How Individuals Whose Companies Have Been Acquired Transition Organizational Cultures Successfully
By: Brenda Greer Geiselmann
Published: 05/16/2012
Uploaded: 11/10/2017
Uploaded by: Pocket Masters
Pockets: Gottesman Libraries Archive, Historical Dissertations
Tags: Companies, organizational cultures, transition

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Description/Abstract: This exploratory study consists of a series of mini-cases and was designed to shed light on how individuals successfully transition organizational cultures after their company has been acquired. In interviews with 18 professionals who transitioned from investment banks to commercial banks, participants discussed: (1) how they made meaning of the new environment; (2) how they came to identify ways of surviving in the combined organization; and (3) how they learned to succeed. The study yielded insights for transitioning employees and senior management as to the critical success factors and competencies necessary for an individual’s cultural integration.
The study’s findings indicated that lack of information during the post-acquisition
period caused uncertainty around job security and was manifested in a high degree of employee stress. Building relationships and dialoguing with others helped transitioners become organizational “insiders.” In addition, participants noted great differences in business models, view of the employee, and relationship with the employer between the investment bank and the commercial bank cultures.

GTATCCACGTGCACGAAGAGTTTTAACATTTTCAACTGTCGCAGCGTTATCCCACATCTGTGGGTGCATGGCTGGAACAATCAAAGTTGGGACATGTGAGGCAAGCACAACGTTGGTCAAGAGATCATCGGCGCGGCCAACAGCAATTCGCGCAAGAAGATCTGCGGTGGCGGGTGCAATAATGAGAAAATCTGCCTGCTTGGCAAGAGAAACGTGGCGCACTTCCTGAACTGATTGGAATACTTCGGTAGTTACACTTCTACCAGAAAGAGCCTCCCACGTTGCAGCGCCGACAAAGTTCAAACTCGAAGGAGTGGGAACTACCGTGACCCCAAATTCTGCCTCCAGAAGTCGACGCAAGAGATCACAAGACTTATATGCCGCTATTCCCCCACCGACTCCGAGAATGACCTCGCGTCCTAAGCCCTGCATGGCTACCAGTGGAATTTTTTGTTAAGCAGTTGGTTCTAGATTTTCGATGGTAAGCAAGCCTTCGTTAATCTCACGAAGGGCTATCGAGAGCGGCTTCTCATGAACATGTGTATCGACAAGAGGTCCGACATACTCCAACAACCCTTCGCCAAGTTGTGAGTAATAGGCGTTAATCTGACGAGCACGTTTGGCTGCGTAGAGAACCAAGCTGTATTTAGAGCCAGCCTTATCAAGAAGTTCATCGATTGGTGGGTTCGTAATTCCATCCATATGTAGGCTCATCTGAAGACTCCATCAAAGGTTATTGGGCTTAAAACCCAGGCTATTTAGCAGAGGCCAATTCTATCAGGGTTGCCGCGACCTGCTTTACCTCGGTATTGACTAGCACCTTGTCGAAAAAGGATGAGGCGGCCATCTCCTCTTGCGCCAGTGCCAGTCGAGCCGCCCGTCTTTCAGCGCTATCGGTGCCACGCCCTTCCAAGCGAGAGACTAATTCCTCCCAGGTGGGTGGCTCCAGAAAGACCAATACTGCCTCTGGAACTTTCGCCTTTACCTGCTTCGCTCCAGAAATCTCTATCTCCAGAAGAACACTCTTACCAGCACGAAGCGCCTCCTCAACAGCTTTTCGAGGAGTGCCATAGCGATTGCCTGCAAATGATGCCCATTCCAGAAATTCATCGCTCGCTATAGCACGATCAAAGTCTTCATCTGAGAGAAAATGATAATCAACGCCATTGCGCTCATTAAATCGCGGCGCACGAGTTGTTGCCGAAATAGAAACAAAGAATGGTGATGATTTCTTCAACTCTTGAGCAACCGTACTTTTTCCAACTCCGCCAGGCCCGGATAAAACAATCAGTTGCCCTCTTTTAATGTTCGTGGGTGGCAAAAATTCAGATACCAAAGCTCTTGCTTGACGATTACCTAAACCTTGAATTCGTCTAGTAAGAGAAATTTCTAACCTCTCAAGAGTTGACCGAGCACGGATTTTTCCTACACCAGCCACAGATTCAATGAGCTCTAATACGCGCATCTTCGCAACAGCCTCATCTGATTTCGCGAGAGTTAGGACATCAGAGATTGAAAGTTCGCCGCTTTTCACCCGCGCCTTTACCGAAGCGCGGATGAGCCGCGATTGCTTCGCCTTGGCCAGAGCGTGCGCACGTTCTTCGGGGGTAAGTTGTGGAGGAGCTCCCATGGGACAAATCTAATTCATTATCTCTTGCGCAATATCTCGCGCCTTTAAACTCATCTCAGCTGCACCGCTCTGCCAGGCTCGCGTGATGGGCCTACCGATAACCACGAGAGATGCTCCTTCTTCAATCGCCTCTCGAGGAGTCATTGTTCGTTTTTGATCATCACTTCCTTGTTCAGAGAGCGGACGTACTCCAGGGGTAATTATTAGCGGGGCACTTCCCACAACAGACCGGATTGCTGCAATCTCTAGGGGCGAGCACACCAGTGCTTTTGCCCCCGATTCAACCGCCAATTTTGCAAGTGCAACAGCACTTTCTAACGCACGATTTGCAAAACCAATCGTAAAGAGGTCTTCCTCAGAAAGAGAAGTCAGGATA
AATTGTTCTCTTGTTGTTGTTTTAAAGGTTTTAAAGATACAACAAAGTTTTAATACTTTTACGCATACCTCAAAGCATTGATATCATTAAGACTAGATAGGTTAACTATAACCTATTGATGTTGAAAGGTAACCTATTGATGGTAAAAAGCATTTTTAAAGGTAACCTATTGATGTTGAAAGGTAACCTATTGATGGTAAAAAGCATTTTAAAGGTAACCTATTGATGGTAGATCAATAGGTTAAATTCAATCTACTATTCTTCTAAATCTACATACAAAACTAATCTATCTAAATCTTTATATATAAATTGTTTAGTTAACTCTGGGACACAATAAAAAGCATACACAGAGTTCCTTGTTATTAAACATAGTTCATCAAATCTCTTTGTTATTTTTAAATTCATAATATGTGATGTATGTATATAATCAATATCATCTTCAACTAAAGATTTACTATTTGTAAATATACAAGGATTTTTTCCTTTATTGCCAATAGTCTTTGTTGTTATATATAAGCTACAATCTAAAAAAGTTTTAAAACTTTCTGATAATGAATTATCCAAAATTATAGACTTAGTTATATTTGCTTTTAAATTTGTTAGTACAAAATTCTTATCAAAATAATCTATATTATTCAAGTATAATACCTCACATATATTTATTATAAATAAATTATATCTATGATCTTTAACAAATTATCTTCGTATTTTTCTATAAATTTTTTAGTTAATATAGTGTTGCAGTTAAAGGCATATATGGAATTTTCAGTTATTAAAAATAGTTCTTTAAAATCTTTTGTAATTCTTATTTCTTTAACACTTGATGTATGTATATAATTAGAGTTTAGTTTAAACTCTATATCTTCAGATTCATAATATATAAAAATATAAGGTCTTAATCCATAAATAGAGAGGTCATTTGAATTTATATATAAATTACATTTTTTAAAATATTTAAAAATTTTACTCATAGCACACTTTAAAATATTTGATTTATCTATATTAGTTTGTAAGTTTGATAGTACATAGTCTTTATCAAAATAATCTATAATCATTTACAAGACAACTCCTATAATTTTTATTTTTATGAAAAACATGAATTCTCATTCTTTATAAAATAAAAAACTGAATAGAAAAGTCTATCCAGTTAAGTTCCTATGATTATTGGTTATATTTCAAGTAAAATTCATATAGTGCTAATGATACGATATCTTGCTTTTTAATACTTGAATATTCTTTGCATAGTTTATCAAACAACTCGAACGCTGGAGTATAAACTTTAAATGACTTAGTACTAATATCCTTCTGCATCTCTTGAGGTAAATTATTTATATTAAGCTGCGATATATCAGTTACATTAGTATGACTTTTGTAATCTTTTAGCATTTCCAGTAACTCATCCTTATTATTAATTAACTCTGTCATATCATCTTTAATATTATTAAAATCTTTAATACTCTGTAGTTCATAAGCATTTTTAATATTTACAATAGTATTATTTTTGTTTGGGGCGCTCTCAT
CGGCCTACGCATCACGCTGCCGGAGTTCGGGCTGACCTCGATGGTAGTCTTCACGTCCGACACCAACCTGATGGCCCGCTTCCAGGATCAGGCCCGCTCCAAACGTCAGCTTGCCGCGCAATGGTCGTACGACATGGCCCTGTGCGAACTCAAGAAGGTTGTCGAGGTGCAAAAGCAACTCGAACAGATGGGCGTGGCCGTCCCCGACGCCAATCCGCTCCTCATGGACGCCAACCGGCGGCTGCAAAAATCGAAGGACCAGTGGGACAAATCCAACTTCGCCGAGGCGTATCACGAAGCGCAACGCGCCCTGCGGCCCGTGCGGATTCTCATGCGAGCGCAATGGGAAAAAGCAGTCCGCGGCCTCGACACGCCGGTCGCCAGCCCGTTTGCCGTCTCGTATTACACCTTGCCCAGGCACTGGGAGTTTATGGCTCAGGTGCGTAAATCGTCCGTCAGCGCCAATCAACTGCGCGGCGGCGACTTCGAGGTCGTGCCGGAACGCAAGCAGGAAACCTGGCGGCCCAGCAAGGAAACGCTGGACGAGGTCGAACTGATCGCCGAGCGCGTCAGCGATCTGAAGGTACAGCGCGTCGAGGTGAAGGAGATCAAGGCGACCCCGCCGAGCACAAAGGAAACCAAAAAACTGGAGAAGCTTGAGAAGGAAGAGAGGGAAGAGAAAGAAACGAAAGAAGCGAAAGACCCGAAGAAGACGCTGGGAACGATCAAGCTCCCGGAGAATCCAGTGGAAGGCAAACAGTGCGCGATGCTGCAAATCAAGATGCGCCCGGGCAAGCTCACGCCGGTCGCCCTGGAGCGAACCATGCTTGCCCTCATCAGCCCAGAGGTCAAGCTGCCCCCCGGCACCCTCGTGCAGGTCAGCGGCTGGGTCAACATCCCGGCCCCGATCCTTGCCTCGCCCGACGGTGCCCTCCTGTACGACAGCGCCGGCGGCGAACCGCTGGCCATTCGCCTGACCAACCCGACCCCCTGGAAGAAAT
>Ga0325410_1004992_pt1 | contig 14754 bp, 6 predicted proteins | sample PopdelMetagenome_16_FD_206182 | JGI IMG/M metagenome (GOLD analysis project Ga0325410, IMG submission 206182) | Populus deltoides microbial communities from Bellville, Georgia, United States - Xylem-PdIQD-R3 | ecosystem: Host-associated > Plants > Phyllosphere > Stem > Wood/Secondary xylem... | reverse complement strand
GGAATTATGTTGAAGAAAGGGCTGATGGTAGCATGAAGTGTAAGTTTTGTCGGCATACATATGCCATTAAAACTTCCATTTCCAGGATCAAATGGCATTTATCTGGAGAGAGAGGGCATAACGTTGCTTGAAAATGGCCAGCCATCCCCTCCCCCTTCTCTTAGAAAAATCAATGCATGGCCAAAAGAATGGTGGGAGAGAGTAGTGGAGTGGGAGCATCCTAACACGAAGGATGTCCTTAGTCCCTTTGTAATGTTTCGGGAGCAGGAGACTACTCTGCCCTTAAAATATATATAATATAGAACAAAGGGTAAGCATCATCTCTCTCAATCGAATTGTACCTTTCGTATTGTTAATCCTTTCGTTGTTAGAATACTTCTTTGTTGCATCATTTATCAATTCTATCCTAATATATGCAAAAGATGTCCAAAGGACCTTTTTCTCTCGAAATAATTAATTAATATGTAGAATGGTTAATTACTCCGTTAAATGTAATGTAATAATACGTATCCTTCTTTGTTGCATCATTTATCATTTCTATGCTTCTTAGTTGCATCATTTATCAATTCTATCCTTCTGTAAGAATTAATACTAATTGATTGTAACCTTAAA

Three qualitatively distinct groups (the Passive Group, the Active Group, and the Strategic Group) were identified from the sample population. Overall, members of each group shared a common set of behaviors, understandings, and characteristics. The
Passive Group had a low tolerance for ambiguity, kept a low profile, and learned by following instructions and through trial and error. The Active Group members found common ground with people across the new organization and got to know different ways of carrying out their new roles. The Strategic Group created a game plan. They seek opportunities to identify and partner with influential managers and learned those valued skills and behaviors which could benefit their future. Conclusions noted the necessity for individuals in an uncertain and discontinuous work world to develop a tolerance for ambiguity, complexity, and cultural agility and that becoming actively involved in integration activities may be a catalyst to a successful transition. A further conclusion was that relationship building and dialoguing with others gives insight into the new corporate mindset and functioning. Self-awareness, mutual understanding, and collaboration between employees and new management are factors which could increase engagement, goal achievement, and learning.